Status for Asylum Seekers and Migrant Workers

Permanent Residency for All Migrant Workers as a Pathway to Full Citizenship!

"The COVID-19 pandemic reveals how foreign migrant workers contribute to Canada's economy and society by doing the jobs that too few Canadians want. Their work ensures that our food industry thrives, that young, elderly, and at-risk Canadians receive proper care, and that families have much-needed support," KAIROS Migrant Justice Coordinator Connie Sorio, a leading advocate for migrant rights in Canada, writes in a May 7 article in the Hill Times.

She considers the action taken by Portugal as "an effort to safeguard everyone's health and safety." She writes, "Portugal took the unprecedented step of granting migrants, including migrant workers, resident status during the pandemic, and providing full access to health care and social services." She is also of the opinion that Canada must do the same, but "could go one step further and grant all overseas workers permanent resident status."

Sorio recalls that in Canada, until the 1960s, "workers from abroad who filled labour shortages were granted permanent residency upon arrival." However in 1973, she informs, "the Temporary Foreign Worker Program (TFWP) replaced permanent residency and while the need for migrant workers never abated, their working and living environments suddenly became precarious."

She further explains: "Under the TFWP, most workers are tied to one employer. While the recently introduced Open Work Permit for Workers at Risk provides workers with the opportunity to leave abusive situations, the onus is on the workers to provide proof of abuse. Because there is no guarantee the permit will be granted and fearing deportation and the loss of the vital income that sustains their families, many workers remain silent and as a result workplace abuses and injuries are seldom reported."

Sorio also informs that "Opportunities to apply for permanent residency range from difficult to impossible depending on the occupation. For example, under the new Caregiver Pilot Program, prospective caregivers can apply but only after a gruelling and expensive process, while agriculture workers and meat processors cannot, despite working for years and sometimes decades in Canada. Until recently, no workers could bring their families with them, a cruel separation that has finally and mercifully ended for caregivers, but not others."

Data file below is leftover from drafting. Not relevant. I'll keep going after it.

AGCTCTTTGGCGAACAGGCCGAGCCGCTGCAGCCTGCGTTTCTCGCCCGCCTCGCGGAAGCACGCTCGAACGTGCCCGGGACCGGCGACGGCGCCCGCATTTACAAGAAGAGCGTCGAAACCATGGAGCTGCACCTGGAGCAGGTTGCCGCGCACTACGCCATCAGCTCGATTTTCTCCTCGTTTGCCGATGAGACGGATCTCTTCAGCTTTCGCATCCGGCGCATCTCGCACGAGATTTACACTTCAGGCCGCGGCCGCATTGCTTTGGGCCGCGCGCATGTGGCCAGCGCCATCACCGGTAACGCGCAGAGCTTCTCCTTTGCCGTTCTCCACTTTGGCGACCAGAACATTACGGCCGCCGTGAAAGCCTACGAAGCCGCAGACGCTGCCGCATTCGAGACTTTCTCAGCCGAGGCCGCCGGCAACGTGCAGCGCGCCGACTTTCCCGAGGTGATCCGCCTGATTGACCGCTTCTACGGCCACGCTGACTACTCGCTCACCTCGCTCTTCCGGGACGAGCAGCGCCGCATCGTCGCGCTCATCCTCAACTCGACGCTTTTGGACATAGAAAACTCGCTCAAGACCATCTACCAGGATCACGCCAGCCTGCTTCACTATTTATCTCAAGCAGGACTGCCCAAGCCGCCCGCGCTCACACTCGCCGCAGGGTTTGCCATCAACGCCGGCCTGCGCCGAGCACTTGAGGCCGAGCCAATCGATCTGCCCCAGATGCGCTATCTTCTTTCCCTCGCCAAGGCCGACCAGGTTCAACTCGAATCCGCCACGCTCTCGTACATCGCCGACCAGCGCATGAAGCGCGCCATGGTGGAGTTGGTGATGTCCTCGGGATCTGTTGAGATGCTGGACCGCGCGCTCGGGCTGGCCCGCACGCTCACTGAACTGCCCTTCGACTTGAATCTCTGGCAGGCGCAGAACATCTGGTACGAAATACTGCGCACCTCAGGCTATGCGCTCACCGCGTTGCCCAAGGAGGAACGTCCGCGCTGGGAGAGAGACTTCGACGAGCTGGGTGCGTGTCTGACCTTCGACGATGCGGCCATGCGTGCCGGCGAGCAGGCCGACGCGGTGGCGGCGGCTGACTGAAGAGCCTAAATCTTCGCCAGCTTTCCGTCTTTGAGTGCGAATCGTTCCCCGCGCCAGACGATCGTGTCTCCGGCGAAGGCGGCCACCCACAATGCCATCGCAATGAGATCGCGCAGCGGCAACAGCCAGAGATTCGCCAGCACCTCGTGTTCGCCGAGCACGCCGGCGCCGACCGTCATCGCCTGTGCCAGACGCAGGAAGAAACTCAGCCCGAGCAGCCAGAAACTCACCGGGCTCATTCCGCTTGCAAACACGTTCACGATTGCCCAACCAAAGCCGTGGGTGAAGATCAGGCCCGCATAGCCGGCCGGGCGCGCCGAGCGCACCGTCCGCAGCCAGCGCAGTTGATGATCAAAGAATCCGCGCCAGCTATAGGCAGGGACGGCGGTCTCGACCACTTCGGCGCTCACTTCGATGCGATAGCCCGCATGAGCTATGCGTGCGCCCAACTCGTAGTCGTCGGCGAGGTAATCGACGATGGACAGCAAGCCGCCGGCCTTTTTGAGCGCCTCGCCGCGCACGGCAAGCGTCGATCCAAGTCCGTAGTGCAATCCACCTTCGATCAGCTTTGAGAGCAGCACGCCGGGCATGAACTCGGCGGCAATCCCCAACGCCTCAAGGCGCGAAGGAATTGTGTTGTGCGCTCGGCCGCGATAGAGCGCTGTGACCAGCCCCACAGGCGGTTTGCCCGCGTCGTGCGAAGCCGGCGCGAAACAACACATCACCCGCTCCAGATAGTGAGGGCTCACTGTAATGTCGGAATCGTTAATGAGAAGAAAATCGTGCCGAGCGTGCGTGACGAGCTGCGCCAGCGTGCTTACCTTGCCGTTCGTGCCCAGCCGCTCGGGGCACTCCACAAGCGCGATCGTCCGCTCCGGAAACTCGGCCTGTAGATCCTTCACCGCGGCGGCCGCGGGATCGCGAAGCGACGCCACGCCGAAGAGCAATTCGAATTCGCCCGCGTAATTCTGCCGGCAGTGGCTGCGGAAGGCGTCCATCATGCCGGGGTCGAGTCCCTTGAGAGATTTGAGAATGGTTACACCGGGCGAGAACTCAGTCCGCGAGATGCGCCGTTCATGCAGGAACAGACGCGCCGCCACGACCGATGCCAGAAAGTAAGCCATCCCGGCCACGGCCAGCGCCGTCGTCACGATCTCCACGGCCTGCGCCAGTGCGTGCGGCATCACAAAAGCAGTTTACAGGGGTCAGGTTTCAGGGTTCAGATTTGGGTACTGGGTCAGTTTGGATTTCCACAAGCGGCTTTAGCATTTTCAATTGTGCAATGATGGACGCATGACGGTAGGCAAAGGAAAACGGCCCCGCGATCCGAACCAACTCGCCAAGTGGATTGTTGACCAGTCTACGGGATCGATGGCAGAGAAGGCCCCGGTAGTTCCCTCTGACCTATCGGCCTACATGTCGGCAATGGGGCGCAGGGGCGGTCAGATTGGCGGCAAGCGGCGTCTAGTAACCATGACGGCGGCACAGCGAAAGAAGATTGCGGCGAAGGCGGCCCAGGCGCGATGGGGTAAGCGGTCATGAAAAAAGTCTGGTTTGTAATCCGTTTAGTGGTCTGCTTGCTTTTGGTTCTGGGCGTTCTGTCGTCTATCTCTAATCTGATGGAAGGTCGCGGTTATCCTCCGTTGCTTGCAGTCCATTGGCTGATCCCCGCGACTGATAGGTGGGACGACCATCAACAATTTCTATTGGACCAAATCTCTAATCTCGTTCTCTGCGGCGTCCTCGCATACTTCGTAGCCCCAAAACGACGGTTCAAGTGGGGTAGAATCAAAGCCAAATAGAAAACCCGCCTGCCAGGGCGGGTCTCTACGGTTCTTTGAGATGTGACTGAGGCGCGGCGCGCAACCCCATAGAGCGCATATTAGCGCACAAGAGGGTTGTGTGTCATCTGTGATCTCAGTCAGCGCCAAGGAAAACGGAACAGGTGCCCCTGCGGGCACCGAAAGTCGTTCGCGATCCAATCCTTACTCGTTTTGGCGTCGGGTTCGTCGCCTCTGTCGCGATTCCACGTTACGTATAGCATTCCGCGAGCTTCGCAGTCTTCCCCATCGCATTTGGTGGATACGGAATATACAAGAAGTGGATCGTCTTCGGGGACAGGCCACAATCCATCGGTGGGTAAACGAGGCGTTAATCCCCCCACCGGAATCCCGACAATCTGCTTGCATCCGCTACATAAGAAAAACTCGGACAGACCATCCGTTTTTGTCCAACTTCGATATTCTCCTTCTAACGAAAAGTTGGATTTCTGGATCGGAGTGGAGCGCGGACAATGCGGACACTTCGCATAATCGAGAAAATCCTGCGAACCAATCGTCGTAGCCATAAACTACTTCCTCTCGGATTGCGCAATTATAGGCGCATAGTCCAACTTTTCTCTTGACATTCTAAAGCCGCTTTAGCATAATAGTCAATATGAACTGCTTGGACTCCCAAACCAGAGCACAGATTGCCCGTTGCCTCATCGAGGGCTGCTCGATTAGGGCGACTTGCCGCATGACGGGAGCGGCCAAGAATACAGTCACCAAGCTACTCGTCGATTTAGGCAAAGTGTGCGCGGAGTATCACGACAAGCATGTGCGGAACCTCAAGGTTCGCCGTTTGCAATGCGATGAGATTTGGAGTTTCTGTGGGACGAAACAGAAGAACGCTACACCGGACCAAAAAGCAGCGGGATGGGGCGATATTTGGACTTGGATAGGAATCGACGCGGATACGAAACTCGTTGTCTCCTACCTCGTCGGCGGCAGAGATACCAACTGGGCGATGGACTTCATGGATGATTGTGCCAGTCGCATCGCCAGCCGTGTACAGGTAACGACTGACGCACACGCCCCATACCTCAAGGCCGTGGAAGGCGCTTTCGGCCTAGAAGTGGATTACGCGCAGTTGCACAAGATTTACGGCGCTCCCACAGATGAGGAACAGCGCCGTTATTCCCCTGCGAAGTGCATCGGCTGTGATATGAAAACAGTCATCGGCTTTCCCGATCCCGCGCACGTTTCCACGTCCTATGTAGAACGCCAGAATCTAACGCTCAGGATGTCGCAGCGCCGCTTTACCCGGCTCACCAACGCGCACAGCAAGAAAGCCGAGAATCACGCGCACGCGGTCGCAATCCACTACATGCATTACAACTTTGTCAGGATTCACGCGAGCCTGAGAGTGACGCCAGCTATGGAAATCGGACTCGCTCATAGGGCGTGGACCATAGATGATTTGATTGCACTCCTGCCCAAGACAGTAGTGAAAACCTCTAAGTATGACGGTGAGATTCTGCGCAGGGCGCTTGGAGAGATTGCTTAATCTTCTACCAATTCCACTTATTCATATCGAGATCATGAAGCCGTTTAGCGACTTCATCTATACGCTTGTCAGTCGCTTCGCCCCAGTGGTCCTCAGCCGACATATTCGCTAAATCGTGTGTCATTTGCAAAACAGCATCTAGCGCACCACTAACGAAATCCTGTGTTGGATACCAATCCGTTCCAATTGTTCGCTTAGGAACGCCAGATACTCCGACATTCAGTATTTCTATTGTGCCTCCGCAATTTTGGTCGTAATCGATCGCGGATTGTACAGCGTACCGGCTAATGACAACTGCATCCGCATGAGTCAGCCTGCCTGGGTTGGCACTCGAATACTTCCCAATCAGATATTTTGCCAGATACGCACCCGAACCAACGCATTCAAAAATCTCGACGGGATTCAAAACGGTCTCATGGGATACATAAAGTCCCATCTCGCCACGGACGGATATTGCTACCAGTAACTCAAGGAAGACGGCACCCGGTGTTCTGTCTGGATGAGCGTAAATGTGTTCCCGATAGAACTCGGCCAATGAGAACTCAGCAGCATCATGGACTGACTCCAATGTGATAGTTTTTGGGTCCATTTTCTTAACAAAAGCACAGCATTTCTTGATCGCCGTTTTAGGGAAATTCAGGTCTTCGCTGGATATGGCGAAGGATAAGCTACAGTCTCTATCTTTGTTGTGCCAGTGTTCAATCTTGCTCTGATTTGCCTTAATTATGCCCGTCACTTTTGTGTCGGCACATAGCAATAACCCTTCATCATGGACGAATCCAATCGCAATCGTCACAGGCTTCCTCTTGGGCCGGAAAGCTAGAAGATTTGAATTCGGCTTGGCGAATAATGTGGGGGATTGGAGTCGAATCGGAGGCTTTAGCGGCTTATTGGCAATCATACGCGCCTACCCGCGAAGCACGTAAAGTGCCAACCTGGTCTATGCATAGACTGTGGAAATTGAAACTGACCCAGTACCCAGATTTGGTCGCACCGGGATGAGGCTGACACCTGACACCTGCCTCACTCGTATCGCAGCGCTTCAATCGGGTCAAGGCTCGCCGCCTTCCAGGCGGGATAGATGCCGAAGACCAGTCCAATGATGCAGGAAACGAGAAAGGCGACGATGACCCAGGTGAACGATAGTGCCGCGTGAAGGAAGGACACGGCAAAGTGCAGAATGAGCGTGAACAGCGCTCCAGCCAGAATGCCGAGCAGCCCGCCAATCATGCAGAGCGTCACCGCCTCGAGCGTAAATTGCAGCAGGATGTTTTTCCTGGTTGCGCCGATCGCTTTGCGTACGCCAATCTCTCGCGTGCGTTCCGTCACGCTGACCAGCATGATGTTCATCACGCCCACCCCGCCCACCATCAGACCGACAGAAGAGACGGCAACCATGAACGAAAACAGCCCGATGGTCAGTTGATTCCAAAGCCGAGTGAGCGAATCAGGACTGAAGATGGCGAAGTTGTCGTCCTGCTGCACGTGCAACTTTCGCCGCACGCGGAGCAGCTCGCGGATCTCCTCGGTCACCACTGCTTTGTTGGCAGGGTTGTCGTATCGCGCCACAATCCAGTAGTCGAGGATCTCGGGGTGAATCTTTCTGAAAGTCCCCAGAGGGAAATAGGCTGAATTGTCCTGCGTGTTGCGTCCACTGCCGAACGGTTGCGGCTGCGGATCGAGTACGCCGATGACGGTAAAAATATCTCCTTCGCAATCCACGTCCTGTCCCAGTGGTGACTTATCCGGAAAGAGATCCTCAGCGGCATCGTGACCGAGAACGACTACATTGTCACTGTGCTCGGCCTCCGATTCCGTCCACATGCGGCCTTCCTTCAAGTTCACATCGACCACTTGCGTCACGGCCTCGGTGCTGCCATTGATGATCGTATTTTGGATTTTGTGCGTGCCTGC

Even though the federal government has taken certain steps such as lowering eligibility requirements to access Employment Insurance (EI) and introducing new criteria for farmers to help safeguard worker safety, she asserts that "much more needs to be done."

The federal government's new supports cover "temporary foreign workers who have lost their job due to COVID-19 layoffs, or who have had to stop working because of illness, but workers face barriers in accessing the benefits because information about support is not available in their language or requires a computer and internet, which many don't have," she writes.

"Also, the package does not support workers who lost their status because they fell through bureaucratic cracks," nor does it " guarantee compliance of public health directives on farms, in meat processing facilities, and at other workplaces."

"The Canadian government need only look to Portugal for an efficient and speedy solution to safeguarding the safety and security of these critical workers and all Canadians: grant them residency status." It is also her view that moving forward all migrant foreign workers should be given "access to permanent residency upon arrival as part of building a fair and inclusive country. In 2019, the federal government took steps in this direction by strengthening the caregivers' pathway to permanent residency conditional to having completed two years of work in Canada. It must extend this program to workers in all sectors."

Sorio concludes: "COVID-19 has shined a light on the precarious employment of many essential workers, including those from overseas. Granting residency to migrant workers will demonstrate genuine appreciation for the services they provide, creating a pathway to citizenship and eliminating the systemic barriers embedded in temporary foreign worker programs.

"Now is the time for change."

(With files from Hill Times. photos: TML, J4MW)

This article was published in

Volume 50 Number 17 - May 16, 2020

Article Link:
Status for Asylum Seekers and Migrant Workers: Permanent Residency for All Migrant Workers as a Pathway to Full Citizenship!


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